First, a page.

“Yeah, he had a wife. I dunno. He was just scared to death. Scared of death. He just liked me being there.”
Another short visit home and my only request was to come to East Lynn with Dad and have him tell me stories. We talk about the days when his parents were alive, and how special Sunday dinners seemed. We talk about how sad it is that the family is so dispersed and distant from one another. He tells me he wishes that his father had spent any money he had, rather than saving it and living poor. I read the phrase on my grandparents’ joint headstone:
I say, “There should be an apostrophe there, Dad.” As I say that, I hear my accent return to its full strength, just as it always does when I’m anywhere in Appalachia, in close proximity to those who sound like me, those who still say “holler.”
He says, “Oh I know. Noticed that before too. Doesn’t seem like anyone even cares around here.”
“Well, maybe it was a mistake or something. We could have it fixed.”
We walk over to other headstones. I stand up flower arrangements that have been blown off by the wind, and Dad tells me stories of how people died, and what he thinks it means.
“He died drunk. So out of it he fell off a bridge.”
“Maybe he killed himself, Dad.”
“Nah, I don’t think so. They always said he was a drunk. Sad. You got no chance of salvation if you go like that.”
I think about the sensation of being drunk. I think about the thin line between when it feels good and how quickly it can turn bad, which mother always warned me about and the reason she’s never had a drop of alcohol in her life. I think about all those country songs we used to listen to riding around in her van. I remember a Clint Black song I used to belt with my sister, “Killin’ Time.”
I don't know nothin' 'bout tomorrowI've been lost in yesterdayI spent all my life just dying forA love that passed awayThere's an end to all my sorrowThis is the only price I'll payI'll be a happy man when I goAnd I can't wait another dayThis killin' time, is killin' meDrinking myself blind, thinkin' I won't seeThat if I cross that line, an' they bury meWell I just might find, I'll be killin' time for eternity
Our family cemetery is a sea of headstones that read both “Steele” and “Casteele.” My great-grandfather’s name was Monterville Casteele. His father’s name was George Washington Casteele. My grandfather’s name is written, “Youngea Ville Casteele” on every census until sometime in 1930s. He’d never tell us why he changed it, and why his brothers did not.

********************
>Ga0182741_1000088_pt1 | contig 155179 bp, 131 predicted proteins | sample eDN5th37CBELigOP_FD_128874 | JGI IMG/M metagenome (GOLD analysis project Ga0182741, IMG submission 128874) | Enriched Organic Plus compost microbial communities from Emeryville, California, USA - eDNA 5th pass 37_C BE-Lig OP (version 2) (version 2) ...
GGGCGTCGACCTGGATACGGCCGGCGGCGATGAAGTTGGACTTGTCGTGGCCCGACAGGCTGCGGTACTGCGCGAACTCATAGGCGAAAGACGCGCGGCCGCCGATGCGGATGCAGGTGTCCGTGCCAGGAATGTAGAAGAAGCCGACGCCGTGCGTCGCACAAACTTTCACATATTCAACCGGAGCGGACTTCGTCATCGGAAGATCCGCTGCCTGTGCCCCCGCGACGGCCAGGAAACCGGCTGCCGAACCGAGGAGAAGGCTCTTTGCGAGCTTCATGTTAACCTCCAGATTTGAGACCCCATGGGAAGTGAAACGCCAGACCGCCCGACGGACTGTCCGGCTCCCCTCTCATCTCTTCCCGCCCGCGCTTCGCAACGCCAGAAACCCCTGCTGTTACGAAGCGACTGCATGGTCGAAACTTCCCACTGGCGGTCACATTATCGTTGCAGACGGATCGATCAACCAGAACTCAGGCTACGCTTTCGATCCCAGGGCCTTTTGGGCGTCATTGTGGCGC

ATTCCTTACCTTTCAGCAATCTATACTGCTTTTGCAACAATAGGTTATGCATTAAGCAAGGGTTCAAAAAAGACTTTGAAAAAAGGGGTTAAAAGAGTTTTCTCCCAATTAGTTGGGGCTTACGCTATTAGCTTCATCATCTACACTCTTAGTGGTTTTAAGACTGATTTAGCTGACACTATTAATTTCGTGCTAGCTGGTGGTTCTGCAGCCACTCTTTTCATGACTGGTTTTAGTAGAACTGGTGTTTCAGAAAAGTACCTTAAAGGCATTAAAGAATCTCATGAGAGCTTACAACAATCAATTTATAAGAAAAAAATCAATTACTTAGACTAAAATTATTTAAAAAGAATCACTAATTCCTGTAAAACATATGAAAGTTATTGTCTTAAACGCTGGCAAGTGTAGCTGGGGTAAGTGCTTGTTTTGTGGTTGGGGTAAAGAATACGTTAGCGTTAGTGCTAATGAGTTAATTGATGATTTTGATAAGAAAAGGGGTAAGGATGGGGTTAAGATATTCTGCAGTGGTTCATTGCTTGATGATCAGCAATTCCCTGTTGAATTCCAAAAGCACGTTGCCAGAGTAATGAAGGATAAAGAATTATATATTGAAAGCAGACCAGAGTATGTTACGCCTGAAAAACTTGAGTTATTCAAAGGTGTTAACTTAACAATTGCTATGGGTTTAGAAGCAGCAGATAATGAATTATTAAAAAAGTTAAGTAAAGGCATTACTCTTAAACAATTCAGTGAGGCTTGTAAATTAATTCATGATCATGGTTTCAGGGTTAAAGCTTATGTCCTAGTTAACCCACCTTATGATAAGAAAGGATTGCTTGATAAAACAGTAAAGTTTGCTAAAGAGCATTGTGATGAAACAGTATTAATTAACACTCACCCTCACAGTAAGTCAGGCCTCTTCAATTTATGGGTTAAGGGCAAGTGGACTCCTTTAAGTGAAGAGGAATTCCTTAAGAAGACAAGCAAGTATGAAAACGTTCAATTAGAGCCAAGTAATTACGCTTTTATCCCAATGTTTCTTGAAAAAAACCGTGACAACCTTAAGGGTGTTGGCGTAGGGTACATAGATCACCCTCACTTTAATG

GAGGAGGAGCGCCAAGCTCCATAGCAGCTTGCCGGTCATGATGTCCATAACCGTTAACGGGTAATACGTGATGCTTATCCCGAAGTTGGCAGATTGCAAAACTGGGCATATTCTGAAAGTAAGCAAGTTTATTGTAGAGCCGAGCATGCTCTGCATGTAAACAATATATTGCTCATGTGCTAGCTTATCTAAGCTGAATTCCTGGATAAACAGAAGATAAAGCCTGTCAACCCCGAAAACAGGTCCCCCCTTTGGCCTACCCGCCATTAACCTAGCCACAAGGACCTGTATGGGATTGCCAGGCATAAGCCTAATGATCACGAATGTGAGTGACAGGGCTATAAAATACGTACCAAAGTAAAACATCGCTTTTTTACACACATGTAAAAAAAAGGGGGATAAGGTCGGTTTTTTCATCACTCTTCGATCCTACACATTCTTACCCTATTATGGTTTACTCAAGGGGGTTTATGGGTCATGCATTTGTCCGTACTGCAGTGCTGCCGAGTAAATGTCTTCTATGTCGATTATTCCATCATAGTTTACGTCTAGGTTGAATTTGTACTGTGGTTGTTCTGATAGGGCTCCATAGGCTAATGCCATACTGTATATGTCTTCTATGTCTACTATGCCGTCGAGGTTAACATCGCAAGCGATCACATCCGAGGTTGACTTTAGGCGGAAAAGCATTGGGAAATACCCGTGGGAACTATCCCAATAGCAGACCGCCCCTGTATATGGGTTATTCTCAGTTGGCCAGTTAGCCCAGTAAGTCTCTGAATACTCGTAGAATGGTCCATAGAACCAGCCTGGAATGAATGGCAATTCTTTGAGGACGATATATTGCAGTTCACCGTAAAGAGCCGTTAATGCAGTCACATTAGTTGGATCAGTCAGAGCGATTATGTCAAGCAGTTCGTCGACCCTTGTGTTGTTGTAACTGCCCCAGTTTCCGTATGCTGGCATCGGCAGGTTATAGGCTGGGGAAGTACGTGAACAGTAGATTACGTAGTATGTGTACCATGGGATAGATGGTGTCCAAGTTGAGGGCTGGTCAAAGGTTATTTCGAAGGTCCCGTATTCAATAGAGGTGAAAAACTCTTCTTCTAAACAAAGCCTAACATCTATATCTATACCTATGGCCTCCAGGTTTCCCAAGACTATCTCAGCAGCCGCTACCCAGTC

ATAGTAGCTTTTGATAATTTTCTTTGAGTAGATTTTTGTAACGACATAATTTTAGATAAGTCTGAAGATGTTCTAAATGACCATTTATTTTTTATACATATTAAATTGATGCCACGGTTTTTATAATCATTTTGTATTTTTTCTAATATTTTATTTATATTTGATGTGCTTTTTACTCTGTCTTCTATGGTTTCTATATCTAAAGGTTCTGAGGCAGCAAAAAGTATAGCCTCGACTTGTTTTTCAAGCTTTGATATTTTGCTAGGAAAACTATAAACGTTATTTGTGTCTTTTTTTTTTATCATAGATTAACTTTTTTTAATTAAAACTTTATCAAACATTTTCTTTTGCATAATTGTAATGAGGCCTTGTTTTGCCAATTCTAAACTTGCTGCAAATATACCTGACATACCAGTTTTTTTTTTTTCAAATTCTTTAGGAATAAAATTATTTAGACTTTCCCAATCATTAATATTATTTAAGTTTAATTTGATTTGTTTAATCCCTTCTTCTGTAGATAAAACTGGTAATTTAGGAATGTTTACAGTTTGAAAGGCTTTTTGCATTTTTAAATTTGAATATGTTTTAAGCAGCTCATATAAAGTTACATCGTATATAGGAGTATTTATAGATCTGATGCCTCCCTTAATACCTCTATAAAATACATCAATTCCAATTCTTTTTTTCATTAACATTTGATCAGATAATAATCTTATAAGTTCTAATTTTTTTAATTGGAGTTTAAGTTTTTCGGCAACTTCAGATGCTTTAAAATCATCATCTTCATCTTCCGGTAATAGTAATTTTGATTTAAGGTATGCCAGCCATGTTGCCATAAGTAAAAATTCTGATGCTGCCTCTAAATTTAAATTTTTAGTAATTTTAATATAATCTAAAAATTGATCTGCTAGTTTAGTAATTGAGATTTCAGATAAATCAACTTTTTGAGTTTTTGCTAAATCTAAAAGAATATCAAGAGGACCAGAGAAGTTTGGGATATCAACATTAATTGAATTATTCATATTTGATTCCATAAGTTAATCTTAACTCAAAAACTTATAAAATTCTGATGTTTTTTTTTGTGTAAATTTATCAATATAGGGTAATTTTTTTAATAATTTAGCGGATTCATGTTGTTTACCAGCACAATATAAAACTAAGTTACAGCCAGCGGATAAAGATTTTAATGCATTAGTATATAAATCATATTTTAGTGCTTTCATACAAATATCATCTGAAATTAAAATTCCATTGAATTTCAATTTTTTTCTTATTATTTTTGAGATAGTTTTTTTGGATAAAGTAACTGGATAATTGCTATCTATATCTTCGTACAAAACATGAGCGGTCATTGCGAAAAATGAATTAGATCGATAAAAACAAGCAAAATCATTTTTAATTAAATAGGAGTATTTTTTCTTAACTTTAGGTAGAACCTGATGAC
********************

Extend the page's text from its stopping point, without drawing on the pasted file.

Dad shows me where there’s room for him and my mother.
“You could fill this in right over here with some dirt and there’d be plenty of room for me and Mom and whoever else wants to be here.”
I say, “Dad, please don’t talk about that right now.”
“Well, honey, it’s gonna happen. Can’t be here forever. Don’t wanna be.”
Before we make our way off the hill, Dad and I climb on top of his truck to see if we can get any cell service. We stand, cell phones in the air, and I think how out of place our phones look among this stillness. We’re facing the five hundred acres Dad and his four brothers own, inherited from their father. Even though it’s early spring, crunchy brown leaves still cover the ground that hundreds of trees canopy. Trash speckles the land in places—filthy couches, deteriorating refrigerators, Bud Light cans.
“Texting your mom. She gets so worried about me up here. I love her. I don’t want her to worry. It’s just me and her now, with you kids gone. Seems like everybody keeps leaving and never comes back.”
“Did you always want to stay here?”
“No. I never thought we’d live here our whole life. But things happen, you kids go to school, and we didn’t wanna take you away from it. I think it’s been good for you to grow up here.”
“I do, too.”
“I still think we’ll move one day. I swear, I’m gonna go live to Florida if kills me. I’d like to see you kids come down there somewhere close, too. I hurt so bad in the winters.”
Sitting on top of the cab of his pickup truck, we eat crackers and cheese before we drive down the hill.
Standing outside my dad’s childhood home, I see something inscribed into the plaster between the logs.
“Dad, look at all this. Is that a name?”
“My lands,” he says. “That says ‘Eloise,’ doesn’t it?” Eloise is my dad’s oldest sister, nineteen years his senior.
“Yep. That’s exactly what it looks like.”
“Dad would have killed the girls if he knew they were doing that.”
I take a picture of her cursive signature with my cell phone.
“What in the world is that?” I point to a metal contraption in the front yard. It looks like it hasn’t moved in a century.
“Honey, that’s a hay bailer, the one I used to use. I can’t believe you don’t know what that is. Sometimes I feel like I failed you girls, not teaching you about everything. Come over here.”
. . . today I’m standing here in the sun learning about farming from my father, safe inside these hills, but tomorrow, I’ll be back on a subway, standing in a tunnel, a stranger among strangers.
We walk to the hay bailer and Dad explains the entire process to me. You stick the hay inside here, it packs it there, you turn this, it comes out that— I try to listen, I try to really understand, but I can’t. I’m distracted by the fact that today I’m standing here in the sun learning about farming from my father, safe inside these hills, but tomorrow, I’ll be back on a subway, standing in a tunnel, a stranger among strangers.
“Can we go down into the creek?” I ask.
“Yeah, it’s gunna be cold though.”
We walk down the bank and into the shallow stream. I’m careful not to fall. I crouch and catch some water in my hands. It’s cold and crystal clear.